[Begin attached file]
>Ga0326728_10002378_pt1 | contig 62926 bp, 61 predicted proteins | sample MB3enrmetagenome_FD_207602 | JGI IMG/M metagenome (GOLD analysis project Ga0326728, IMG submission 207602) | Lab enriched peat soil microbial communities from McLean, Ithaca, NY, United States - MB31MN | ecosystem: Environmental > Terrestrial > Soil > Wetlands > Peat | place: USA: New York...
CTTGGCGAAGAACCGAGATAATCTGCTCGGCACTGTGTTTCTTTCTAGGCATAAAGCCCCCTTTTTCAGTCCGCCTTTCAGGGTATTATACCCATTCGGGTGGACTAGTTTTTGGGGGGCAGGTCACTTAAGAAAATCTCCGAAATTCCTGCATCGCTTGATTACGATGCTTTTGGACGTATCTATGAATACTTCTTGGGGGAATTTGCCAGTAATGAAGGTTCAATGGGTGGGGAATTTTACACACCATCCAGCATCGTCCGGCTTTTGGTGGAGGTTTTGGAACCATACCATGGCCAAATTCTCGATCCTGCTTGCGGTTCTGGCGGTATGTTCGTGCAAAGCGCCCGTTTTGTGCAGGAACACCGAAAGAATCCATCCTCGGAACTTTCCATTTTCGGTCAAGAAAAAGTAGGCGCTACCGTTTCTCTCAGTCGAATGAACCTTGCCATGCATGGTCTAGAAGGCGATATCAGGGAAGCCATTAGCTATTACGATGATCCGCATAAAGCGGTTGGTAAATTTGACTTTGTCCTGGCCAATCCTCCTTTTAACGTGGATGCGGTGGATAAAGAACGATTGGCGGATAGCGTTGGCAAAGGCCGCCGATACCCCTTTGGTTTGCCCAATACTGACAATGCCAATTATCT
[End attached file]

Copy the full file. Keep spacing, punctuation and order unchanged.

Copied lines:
>Ga0326728_10002378_pt1 | contig 62926 bp, 61 predicted proteins | sample MB3enrmetagenome_FD_207602 | JGI IMG/M metagenome (GOLD analysis project Ga0326728, IMG submission 207602) | Lab enriched peat soil microbial communities from McLean, Ithaca, NY, United States - MB31MN | ecosystem: Environmental > Terrestrial > Soil > Wetlands > Peat | place: USA: New York...
CTTGGCGAAGAACCGAGATAATCTGCTCGGCACTGTGTTTCTTTCTAGGCATAAAGCCCCCTTTTTCAGTCCGCCTTTCAGGGTATTATACCCATTCGGGTGGACTAGTTTTTGGGGGGCAGGTCACTTAAGAAAATCTCCGAAATTCCTGCATCGCTTGATTACGATGCTTTTGGACGTATCTATGAATACTTCTTGGGGGAATTTGCCAGTAATGAAGGTTCAATGGGTGGGGAATTTTACACACCATCCAGCATCGTCCGGCTTTTGGTGGAGGTTTTGGAACCATACCATGGCCAAATTCTCGATCCTGCTTGCGGTTCTGGCGGTATGTTCGTGCAAAGCGCCCGTTTTGTGCAGGAACACCGAAAGAATCCATCCTCGGAACTTTCCATTTTCGGTCAAGAAAAAGTAGGCGCTACCGTTTCTCTCAGTCGAATGAACCTTGCCATGCATGGTCTAGAAGGCGATATCAGGGAAGCCATTAGCTATTACGATGATCCGCATAAAGCGGTTGGTAAATTTGACTTTGTCCTGGCCAATCCTCCTTTTAACGTGGATGCGGTGGATAAAGAACGATTGGCGGATAGCGTTGGCAAAGGCCGCCGATACCCCTTTGGTTTGCCCAATACTGACAATGCCAATTATCT